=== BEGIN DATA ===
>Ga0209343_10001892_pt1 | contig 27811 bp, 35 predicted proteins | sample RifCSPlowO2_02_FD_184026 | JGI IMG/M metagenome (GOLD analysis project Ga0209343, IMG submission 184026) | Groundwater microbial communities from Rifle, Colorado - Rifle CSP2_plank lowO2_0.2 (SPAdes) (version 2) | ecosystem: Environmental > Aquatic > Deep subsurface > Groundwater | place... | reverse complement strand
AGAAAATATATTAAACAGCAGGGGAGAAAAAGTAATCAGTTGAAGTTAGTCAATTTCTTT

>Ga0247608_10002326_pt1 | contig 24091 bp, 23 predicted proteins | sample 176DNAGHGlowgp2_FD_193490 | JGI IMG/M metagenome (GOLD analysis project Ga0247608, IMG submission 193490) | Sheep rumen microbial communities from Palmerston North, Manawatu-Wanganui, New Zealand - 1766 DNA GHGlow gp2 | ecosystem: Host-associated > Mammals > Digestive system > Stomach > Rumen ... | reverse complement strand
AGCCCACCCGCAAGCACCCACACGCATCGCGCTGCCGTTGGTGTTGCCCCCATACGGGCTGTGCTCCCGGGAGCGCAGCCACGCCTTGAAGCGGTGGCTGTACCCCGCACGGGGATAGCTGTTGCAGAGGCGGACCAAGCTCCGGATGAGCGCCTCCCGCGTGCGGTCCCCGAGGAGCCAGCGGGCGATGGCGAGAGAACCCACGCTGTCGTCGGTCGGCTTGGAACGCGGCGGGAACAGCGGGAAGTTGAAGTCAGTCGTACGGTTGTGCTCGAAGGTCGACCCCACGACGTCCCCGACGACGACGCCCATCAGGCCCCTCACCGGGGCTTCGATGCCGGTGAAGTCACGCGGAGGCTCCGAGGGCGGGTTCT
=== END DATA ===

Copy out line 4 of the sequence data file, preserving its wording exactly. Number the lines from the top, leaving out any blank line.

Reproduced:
AGCCCACCCGCAAGCACCCACACGCATCGCGCTGCCGTTGGTGTTGCCCCCATACGGGCTGTGCTCCCGGGAGCGCAGCCACGCCTTGAAGCGGTGGCTGTACCCCGCACGGGGATAGCTGTTGCAGAGGCGGACCAAGCTCCGGATGAGCGCCTCCCGCGTGCGGTCCCCGAGGAGCCAGCGGGCGATGGCGAGAGAACCCACGCTGTCGTCGGTCGGCTTGGAACGCGGCGGGAACAGCGGGAAGTTGAAGTCAGTCGTACGGTTGTGCTCGAAGGTCGACCCCACGACGTCCCCGACGACGACGCCCATCAGGCCCCTCACCGGGGCTTCGATGCCGGTGAAGTCACGCGGAGGCTCCGAGGGCGGGTTCT